April 13, 2001
Volume XXXIV, No. 15


Of Note


'The gold standard of care'
UTHSC anesthesiologists move echo testing into OR

Portrait of Dr. Shah DR. SHAH

UTHSC anesthesiologists at University Hospital are employing a conventional technique in a non-conventional way -- to make sure patients' hearts are functioning well during and after cardiac surgeries.

"The technique is called trans-esophageal echocardiography, and cardiologists traditionally have utilized it to assess heart disease," said Dr. Jaydeep Shah, chief of cardiothoracic and transplantation anesthesia in the department of anesthesiology. "We have moved echocardiography into the operating room and intensive care unit to monitor and direct the course of treatment of very sick patients."

Anesthesiologists generally measure cardiac function during surgery by threading a catheter through the heart and into the pulmonary artery. "Unfortunately, this records blood pressures in different parts of the cardiac system. Those pressures are dependent on several variables and might distort the results," Dr. Shah said.

Trans-esophageal echocardiography enables the operating room anesthesiologist to assess heart function during the entire operation and to fine-tune anesthesia to critically ill patients to prevent diminishing of heart and lung function. "With echocardiography, we actually look inside the heart and see how it is functioning, rather than relying on pressure numbers," Dr. Shah said. "This technique is rarely used in operating rooms in San Antonio currently."

Why is general anesthesia hard on the heart and lungs? "It can depress heart function and drop blood pressure, because what we are doing is trying to keep people asleep with potent chemical agents," Dr. Shah noted. "The drugs that are utilized in providing general anesthesia can have a significant depressive effect on the cardiac system."

That's why echocardiography, with the detailed information it provides about the heart and its functions, is so important in the operating room and in the hours after surgery.

"We are using echocardiography in our intensive care units with patients who are taking a turn for the worse," Dr. Shah said. "Beat by beat, the function of the heart is evaluated. We can calculate how well the heart pumps blood. We can see the patient having myocardial ischemia (oxygen deficit in the heart), and we don't have to wait for a deleterious event to occur."

Trans-esophageal echocardiography works by picturing the muscular movements of the heart walls, which tighten when the heart pumps blood. Changes in this pumping action may indicate that the anesthesiologist should change the mix of anesthetics being provided. "The goal is to supply as much blood as possible to the vessels that supply the heart," Dr. Shah said. "This may entail giving a patient specific medications that will improve the function of the heart."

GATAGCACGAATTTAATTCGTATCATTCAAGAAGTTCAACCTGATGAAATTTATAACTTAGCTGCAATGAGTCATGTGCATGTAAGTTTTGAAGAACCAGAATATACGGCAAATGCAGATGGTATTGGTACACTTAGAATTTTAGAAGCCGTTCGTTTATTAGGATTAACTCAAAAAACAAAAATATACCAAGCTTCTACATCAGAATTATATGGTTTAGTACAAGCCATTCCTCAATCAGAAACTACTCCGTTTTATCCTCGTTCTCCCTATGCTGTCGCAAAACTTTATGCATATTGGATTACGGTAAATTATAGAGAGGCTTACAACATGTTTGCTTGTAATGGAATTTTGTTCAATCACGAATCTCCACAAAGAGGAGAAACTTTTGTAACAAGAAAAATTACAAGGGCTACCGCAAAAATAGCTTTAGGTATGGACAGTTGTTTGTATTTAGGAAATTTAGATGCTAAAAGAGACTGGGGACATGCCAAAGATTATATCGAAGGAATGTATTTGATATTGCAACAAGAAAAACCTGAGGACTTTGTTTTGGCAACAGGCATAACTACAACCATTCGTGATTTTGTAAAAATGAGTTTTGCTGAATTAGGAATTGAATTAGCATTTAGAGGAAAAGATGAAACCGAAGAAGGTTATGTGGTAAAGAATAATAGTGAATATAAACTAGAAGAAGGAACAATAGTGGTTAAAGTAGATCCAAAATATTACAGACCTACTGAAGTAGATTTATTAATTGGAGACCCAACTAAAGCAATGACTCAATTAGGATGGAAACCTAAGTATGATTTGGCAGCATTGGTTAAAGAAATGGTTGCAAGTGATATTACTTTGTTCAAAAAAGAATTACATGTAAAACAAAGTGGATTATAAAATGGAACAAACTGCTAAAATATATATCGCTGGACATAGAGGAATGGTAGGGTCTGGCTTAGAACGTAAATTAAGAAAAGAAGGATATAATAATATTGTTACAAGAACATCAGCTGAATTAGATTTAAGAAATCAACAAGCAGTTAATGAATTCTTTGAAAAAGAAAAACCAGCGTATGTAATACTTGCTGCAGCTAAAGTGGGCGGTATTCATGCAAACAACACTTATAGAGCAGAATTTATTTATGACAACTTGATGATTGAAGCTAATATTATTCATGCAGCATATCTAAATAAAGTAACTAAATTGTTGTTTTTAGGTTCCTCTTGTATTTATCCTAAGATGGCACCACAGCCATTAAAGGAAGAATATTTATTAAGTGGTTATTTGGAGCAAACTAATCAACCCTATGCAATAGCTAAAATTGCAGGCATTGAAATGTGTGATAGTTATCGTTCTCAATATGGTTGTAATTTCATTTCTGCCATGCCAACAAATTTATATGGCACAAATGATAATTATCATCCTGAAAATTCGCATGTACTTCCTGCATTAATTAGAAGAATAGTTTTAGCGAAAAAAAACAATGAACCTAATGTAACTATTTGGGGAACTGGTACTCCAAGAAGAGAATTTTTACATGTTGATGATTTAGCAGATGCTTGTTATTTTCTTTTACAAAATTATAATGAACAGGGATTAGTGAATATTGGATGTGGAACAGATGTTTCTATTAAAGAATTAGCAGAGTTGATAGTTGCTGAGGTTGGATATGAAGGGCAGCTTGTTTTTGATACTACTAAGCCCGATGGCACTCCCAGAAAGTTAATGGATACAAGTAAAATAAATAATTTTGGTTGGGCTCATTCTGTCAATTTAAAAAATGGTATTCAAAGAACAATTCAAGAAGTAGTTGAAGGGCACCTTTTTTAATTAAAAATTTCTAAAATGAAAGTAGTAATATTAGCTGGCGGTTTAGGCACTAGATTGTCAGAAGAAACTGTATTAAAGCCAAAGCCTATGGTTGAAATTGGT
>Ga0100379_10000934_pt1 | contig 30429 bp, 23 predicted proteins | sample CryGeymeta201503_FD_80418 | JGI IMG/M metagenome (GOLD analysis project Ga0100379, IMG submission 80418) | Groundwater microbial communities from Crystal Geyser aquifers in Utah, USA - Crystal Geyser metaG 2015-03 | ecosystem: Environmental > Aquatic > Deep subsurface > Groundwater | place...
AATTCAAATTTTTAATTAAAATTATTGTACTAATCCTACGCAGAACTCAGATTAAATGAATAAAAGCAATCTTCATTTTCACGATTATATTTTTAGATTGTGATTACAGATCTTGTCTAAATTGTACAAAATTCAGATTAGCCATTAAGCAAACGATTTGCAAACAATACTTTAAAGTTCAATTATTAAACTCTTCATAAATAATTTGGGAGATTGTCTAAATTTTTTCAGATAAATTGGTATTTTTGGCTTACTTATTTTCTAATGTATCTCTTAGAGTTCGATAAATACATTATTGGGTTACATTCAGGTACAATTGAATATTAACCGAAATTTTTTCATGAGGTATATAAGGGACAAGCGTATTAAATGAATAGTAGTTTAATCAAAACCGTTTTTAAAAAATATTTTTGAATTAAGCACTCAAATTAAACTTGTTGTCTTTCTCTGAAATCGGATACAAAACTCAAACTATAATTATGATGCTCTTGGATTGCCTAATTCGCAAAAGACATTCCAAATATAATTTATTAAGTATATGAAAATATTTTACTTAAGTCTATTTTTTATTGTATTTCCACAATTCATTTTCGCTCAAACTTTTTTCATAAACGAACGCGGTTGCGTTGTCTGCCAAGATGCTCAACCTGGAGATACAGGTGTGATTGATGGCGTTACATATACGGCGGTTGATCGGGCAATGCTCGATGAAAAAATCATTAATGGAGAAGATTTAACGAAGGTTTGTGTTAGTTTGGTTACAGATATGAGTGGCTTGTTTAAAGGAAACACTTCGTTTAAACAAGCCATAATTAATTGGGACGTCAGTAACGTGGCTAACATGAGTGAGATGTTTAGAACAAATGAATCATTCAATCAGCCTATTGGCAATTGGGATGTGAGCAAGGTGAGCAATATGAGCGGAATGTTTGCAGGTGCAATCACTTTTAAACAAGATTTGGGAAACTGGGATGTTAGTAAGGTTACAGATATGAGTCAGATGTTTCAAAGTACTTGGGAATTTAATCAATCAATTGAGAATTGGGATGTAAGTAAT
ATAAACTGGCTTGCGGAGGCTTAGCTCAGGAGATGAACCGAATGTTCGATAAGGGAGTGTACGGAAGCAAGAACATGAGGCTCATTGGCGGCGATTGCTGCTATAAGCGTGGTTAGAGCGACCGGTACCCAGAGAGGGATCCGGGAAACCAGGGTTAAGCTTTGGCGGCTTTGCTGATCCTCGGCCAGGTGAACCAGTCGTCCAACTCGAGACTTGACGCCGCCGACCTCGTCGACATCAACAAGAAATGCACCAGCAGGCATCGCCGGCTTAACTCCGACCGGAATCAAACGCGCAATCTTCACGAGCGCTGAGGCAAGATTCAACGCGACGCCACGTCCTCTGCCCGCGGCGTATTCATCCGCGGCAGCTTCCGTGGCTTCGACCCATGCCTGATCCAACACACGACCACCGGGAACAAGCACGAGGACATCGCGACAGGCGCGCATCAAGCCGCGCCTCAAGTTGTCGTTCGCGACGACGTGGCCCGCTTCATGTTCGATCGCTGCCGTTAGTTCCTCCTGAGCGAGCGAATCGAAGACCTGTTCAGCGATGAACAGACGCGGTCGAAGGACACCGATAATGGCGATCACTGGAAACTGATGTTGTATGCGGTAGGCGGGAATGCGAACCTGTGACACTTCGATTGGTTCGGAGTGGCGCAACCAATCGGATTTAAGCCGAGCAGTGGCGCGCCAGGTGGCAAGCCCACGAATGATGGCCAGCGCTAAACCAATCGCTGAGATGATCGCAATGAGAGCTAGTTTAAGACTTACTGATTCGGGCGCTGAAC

UTHSC and University Hospital anesthesiologists also are using echocardiography to assist pediatric heart patients such as babies born with heart defects. "We can reveal defects using this technique when they enter the hospital," he said. "After surgery, we can see if the repair is successful in the operating room. We can tell the surgeons, yes, "this is good," or no, "something more is needed."

"The same applies to adults who need heart valve correction. We can ascertain right away whether the repair or the replacement of the valve is adequate prior to the patient leaving the OR."

Dr. Shah is assistant professor of anesthesiology at UTHSC, chief of the cardiology and transplantation anesthesia division and vice chair of anesthesia research at University Hospital. He also provides anesthesiology on cases at the South Texas Veterans Health Care System.

"What makes the cardiac anesthesiologist so special is that he or she works hand in hand with the surgeon in taking care of the patient and assessing the quality of the surgical outcome. It is definitely a team effort," Dr. Shah said.

The team sees about 600 cardiac patients a year and provides echocardiography on 800 to 1,000 patients a year. "This is something not offered in many clinical settings," he said. "It improves the care of these types of patients. In paper after paper, it is proved that echocardiography is the gold standard of care for these types of patients."